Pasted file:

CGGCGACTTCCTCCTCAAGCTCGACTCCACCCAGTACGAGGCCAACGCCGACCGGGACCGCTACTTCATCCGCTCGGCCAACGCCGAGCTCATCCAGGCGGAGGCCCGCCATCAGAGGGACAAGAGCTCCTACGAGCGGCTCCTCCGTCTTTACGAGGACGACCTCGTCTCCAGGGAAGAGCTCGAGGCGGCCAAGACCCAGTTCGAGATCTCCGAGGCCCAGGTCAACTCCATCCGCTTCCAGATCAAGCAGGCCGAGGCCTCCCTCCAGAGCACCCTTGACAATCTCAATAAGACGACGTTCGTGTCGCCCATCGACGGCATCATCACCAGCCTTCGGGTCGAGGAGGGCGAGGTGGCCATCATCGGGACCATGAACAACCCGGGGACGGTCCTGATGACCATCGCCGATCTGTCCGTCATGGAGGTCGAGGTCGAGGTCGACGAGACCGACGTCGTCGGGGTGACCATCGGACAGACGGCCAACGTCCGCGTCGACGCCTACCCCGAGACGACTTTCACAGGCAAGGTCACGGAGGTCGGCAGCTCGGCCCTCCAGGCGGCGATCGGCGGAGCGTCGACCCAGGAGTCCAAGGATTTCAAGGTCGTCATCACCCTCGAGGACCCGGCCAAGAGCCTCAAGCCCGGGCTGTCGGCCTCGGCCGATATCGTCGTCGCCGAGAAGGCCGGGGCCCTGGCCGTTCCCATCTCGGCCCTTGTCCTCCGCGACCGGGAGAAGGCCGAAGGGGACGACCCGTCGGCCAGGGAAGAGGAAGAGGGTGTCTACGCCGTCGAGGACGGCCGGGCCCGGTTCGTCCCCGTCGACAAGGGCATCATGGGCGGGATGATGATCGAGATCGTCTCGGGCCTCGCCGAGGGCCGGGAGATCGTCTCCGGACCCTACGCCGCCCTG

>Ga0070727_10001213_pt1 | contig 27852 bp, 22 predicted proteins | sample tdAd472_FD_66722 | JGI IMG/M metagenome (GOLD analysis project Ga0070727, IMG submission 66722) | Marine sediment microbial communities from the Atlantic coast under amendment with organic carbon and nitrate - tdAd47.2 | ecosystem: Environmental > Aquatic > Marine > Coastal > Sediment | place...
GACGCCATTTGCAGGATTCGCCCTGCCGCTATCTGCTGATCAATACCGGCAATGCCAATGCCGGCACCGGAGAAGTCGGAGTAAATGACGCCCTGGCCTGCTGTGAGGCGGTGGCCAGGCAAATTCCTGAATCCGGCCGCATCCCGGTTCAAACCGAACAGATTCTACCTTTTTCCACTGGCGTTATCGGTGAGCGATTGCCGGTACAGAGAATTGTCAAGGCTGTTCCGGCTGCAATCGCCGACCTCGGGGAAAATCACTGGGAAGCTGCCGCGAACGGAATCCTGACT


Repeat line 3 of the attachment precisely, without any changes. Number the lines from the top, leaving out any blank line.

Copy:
GACGCCATTTGCAGGATTCGCCCTGCCGCTATCTGCTGATCAATACCGGCAATGCCAATGCCGGCACCGGAGAAGTCGGAGTAAATGACGCCCTGGCCTGCTGTGAGGCGGTGGCCAGGCAAATTCCTGAATCCGGCCGCATCCCGGTTCAAACCGAACAGATTCTACCTTTTTCCACTGGCGTTATCGGTGAGCGATTGCCGGTACAGAGAATTGTCAAGGCTGTTCCGGCTGCAATCGCCGACCTCGGGGAAAATCACTGGGAAGCTGCCGCGAACGGAATCCTGACT